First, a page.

Publication: Monitor Volume: 5 Issue: 150

Indeed, by such phrasing Djukanovic tried during his Moscow visit to provide some diplomatic cover for the Russian government. But he did not try all that hard. Among the principles which Moscow had ceaselessly trumpeted to justify its support for Milosevic during the Kosovo conflict was that of Yugoslavia’s sovereignty and indivisibility. And Russian reports of Djukanovic’s talks in the Russian capital tended to focus on the Montenegrin leader’s assurances that Montenegro does not seek to leave the Yugoslav federation. In that same context, they quoted Djukanovic as saying that the Moscow talks had not touched “directly” on the question of Montenegro’s possible secession from Yugoslavia (Itar-Tass, August 2).

But that was clearly window dressing. Djukanovic made it clear prior to and during his Moscow trip that he was seeking Russian support for greater autonomy for Montenegro within Yugoslavia. In comments to reporters, moreover, he also made it quite clear that Montenegro will indeed consider secession if Serbia fails to meet those autonomy demands and, more generally, to move expeditiously in the direction of broader democratic reform.

In an interview with a Russian daily, Djukanovic directed some considerably more pointed comments at Moscow. He argued that preservation of the Yugoslav federation is possible only if the democratic opposition to Milosevic in Serbia is able to influence the position of Belgrade toward Montenegro. And he said that Milosevic is incapable of presiding over the sort of democratic changes that are essential to building a healthy Yugoslav Federation. For that reason, Djukanovic said, Milosevic will be ousted from power–it is only a question of when. But what was perhaps most significant was Djukanovic’s saying that it was of the utmost importance that Moscow lay the blame for the Yugoslav tragedy squarely on Milosevic. That, the Montenegrin leader argued, would dispel the illusions of many people in Yugoslavia–fed by the Belgrade authorities–that Russia is acting on Milosevic’s behalf and is prepared to defend him (Russian agencies, August 3).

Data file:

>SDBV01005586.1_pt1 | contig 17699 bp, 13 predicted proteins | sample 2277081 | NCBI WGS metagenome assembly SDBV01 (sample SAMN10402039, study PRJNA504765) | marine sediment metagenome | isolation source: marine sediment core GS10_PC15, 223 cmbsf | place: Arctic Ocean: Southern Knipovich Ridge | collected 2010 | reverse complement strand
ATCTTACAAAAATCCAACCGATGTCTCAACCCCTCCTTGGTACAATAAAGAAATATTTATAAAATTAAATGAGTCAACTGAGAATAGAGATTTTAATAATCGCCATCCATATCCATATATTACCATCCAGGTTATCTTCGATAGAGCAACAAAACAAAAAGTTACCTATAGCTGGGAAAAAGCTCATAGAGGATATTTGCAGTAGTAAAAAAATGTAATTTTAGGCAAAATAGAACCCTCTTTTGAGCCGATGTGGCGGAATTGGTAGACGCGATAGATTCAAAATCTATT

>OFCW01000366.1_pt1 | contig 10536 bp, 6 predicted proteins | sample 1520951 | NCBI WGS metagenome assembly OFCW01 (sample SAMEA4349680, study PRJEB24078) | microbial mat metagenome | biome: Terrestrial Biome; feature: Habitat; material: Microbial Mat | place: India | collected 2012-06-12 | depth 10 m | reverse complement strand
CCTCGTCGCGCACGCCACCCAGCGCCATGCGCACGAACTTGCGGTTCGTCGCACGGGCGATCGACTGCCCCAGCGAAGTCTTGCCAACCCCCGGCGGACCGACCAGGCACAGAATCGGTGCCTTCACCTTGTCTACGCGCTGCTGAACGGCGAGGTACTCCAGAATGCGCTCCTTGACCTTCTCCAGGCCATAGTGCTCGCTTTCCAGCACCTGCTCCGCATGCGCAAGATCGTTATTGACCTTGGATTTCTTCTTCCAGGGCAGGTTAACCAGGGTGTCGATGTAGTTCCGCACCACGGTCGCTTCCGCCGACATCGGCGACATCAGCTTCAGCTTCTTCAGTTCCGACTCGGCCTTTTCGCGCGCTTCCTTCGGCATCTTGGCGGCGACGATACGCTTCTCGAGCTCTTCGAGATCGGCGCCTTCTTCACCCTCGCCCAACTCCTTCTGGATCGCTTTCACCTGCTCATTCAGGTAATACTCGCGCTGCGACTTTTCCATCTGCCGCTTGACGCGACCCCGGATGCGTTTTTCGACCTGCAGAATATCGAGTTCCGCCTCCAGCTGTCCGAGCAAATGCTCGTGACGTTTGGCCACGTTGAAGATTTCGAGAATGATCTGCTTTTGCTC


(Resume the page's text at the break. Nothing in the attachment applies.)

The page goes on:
Both the Russian and the Montenegrin sides proclaimed Djukanovic’s visit to have been a great success. And if the Kremlin is now preparing to distance itself from Milosevic, friendly ties with Montenegro are plainly to its advantage. But Russian leaders could nevertheless not have been especially happy with what they heard from Djukanovic. He appears to have suggested to them–directly or indirectly–that Moscow has made a hash out of its policy toward Yugoslavia. In effect, Djukanovic was arguing that Russia not only must abandon its support of a key regional ally, but that the Russian government must also help promote a policy of democratization and economic reform in Yugoslavia intended, ultimately, to promote its integration with the West. For Russian hardliners in particular, who dream of drawing the Balkans into Moscow’s orbit, that would be a bitter pill to swallow. And it is a policy to which they may not acquiesce easily.